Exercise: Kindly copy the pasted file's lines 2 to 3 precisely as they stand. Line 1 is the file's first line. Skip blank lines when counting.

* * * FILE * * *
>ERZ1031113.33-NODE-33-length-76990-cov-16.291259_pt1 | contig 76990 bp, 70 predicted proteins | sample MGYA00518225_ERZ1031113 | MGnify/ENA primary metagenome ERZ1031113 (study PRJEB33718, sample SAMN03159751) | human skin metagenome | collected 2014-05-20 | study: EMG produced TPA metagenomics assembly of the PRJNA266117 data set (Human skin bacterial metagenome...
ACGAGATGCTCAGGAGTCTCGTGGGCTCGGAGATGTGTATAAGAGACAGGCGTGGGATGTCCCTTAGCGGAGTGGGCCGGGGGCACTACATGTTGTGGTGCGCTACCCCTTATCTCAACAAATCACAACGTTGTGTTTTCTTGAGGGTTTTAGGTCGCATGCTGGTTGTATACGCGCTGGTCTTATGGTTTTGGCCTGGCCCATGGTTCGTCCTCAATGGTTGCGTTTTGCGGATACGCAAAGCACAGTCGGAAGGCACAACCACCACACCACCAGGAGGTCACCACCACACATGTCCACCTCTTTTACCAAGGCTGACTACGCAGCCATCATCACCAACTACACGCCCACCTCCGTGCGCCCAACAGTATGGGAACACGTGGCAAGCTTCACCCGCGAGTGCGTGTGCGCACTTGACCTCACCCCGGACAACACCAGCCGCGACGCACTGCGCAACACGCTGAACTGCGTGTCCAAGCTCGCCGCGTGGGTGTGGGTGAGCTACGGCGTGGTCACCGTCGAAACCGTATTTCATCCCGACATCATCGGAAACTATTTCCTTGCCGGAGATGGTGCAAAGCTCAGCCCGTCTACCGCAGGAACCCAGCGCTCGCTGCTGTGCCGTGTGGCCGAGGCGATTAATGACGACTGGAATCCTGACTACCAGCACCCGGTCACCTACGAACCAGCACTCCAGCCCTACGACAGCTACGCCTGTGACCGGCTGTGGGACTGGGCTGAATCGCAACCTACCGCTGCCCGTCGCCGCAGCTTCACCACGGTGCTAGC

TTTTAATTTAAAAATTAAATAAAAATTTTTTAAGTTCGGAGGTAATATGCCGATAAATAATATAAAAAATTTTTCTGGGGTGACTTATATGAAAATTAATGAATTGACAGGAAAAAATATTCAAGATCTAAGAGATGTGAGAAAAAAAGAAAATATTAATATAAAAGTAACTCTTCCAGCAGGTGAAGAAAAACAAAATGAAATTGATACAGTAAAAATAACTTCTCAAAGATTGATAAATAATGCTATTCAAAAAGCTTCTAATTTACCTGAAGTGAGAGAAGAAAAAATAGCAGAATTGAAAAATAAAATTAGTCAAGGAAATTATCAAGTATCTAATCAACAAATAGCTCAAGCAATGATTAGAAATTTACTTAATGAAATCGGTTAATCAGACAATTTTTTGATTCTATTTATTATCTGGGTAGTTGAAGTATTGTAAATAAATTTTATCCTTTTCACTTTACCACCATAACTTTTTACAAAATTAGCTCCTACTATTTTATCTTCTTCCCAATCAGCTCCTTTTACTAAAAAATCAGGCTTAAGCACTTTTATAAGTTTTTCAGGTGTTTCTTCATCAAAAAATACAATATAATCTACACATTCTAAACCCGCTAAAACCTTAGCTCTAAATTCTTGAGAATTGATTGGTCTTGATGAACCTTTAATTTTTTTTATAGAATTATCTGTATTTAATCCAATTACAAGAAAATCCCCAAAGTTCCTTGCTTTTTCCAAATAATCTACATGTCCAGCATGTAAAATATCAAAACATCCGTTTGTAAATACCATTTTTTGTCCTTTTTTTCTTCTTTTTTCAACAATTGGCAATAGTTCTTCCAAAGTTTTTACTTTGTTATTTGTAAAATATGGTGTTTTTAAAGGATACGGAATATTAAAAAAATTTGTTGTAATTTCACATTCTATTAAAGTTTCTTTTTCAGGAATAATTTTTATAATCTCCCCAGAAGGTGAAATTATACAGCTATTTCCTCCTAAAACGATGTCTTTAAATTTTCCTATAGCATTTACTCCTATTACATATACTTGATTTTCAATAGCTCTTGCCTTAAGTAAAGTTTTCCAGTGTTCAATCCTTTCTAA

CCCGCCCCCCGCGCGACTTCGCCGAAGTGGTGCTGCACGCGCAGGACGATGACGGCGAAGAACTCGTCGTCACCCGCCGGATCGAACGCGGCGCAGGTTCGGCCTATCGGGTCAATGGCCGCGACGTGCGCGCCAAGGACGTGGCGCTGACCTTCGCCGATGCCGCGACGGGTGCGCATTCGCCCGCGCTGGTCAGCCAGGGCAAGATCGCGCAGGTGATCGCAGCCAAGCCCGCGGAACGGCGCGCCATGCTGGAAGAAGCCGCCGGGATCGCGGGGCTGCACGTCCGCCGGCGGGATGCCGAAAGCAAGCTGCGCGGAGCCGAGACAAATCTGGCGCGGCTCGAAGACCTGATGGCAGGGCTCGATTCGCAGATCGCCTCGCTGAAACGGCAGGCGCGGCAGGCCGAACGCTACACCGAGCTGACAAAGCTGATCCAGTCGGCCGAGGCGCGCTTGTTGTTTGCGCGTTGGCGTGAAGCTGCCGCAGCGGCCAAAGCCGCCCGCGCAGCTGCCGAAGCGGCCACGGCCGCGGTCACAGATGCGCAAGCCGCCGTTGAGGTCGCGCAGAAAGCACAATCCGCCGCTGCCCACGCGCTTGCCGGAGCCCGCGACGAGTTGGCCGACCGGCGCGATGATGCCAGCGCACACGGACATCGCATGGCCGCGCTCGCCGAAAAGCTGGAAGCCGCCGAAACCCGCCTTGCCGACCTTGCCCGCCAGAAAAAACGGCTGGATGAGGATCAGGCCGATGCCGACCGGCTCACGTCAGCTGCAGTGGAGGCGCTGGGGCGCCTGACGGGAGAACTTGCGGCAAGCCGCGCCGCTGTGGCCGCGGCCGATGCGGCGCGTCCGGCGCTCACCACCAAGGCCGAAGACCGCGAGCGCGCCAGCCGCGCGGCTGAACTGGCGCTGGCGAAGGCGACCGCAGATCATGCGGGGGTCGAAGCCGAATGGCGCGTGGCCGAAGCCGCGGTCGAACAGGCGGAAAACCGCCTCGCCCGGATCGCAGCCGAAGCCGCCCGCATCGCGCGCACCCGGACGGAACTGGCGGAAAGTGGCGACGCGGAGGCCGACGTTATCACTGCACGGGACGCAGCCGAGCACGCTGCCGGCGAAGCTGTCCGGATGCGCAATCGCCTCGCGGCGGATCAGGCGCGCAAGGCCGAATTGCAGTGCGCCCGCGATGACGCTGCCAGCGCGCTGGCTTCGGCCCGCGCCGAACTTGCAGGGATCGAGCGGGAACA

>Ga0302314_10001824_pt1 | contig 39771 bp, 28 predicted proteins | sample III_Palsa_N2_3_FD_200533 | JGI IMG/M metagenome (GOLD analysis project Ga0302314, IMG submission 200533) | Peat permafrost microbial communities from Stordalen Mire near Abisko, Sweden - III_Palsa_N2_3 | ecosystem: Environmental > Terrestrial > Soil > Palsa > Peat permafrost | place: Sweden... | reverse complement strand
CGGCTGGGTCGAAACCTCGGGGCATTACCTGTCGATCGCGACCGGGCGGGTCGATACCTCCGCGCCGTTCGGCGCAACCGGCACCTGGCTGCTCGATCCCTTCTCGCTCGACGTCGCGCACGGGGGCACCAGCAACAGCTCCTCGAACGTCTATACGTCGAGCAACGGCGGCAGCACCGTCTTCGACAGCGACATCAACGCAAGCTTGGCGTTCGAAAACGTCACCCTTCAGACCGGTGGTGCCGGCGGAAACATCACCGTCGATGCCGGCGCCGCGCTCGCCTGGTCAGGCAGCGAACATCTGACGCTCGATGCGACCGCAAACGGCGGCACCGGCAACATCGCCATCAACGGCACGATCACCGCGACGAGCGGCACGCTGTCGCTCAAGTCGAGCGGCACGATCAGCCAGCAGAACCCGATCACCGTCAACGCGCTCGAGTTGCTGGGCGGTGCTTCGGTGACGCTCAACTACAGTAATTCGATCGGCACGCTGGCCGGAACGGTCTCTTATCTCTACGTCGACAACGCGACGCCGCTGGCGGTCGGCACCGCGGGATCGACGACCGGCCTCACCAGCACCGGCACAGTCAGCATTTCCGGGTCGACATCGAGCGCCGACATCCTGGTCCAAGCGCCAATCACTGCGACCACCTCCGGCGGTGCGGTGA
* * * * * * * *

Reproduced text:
ACGAGATGCTCAGGAGTCTCGTGGGCTCGGAGATGTGTATAAGAGACAGGCGTGGGATGTCCCTTAGCGGAGTGGGCCGGGGGCACTACATGTTGTGGTGCGCTACCCCTTATCTCAACAAATCACAACGTTGTGTTTTCTTGAGGGTTTTAGGTCGCATGCTGGTTGTATACGCGCTGGTCTTATGGTTTTGGCCTGGCCCATGGTTCGTCCTCAATGGTTGCGTTTTGCGGATACGCAAAGCACAGTCGGAAGGCACAACCACCACACCACCAGGAGGTCACCACCACACATGTCCACCTCTTTTACCAAGGCTGACTACGCAGCCATCATCACCAACTACACGCCCACCTCCGTGCGCCCAACAGTATGGGAACACGTGGCAAGCTTCACCCGCGAGTGCGTGTGCGCACTTGACCTCACCCCGGACAACACCAGCCGCGACGCACTGCGCAACACGCTGAACTGCGTGTCCAAGCTCGCCGCGTGGGTGTGGGTGAGCTACGGCGTGGTCACCGTCGAAACCGTATTTCATCCCGACATCATCGGAAACTATTTCCTTGCCGGAGATGGTGCAAAGCTCAGCCCGTCTACCGCAGGAACCCAGCGCTCGCTGCTGTGCCGTGTGGCCGAGGCGATTAATGACGACTGGAATCCTGACTACCAGCACCCGGTCACCTACGAACCAGCACTCCAGCCCTACGACAGCTACGCCTGTGACCGGCTGTGGGACTGGGCTGAATCGCAACCTACCGCTGCCCGTCGCCGCAGCTTCACCACGGTGCTAGC

TTTTAATTTAAAAATTAAATAAAAATTTTTTAAGTTCGGAGGTAATATGCCGATAAATAATATAAAAAATTTTTCTGGGGTGACTTATATGAAAATTAATGAATTGACAGGAAAAAATATTCAAGATCTAAGAGATGTGAGAAAAAAAGAAAATATTAATATAAAAGTAACTCTTCCAGCAGGTGAAGAAAAACAAAATGAAATTGATACAGTAAAAATAACTTCTCAAAGATTGATAAATAATGCTATTCAAAAAGCTTCTAATTTACCTGAAGTGAGAGAAGAAAAAATAGCAGAATTGAAAAATAAAATTAGTCAAGGAAATTATCAAGTATCTAATCAACAAATAGCTCAAGCAATGATTAGAAATTTACTTAATGAAATCGGTTAATCAGACAATTTTTTGATTCTATTTATTATCTGGGTAGTTGAAGTATTGTAAATAAATTTTATCCTTTTCACTTTACCACCATAACTTTTTACAAAATTAGCTCCTACTATTTTATCTTCTTCCCAATCAGCTCCTTTTACTAAAAAATCAGGCTTAAGCACTTTTATAAGTTTTTCAGGTGTTTCTTCATCAAAAAATACAATATAATCTACACATTCTAAACCCGCTAAAACCTTAGCTCTAAATTCTTGAGAATTGATTGGTCTTGATGAACCTTTAATTTTTTTTATAGAATTATCTGTATTTAATCCAATTACAAGAAAATCCCCAAAGTTCCTTGCTTTTTCCAAATAATCTACATGTCCAGCATGTAAAATATCAAAACATCCGTTTGTAAATACCATTTTTTGTCCTTTTTTTCTTCTTTTTTCAACAATTGGCAATAGTTCTTCCAAAGTTTTTACTTTGTTATTTGTAAAATATGGTGTTTTTAAAGGATACGGAATATTAAAAAAATTTGTTGTAATTTCACATTCTATTAAAGTTTCTTTTTCAGGAATAATTTTTATAATCTCCCCAGAAGGTGAAATTATACAGCTATTTCCTCCTAAAACGATGTCTTTAAATTTTCCTATAGCATTTACTCCTATTACATATACTTGATTTTCAATAGCTCTTGCCTTAAGTAAAGTTTTCCAGTGTTCAATCCTTTCTAA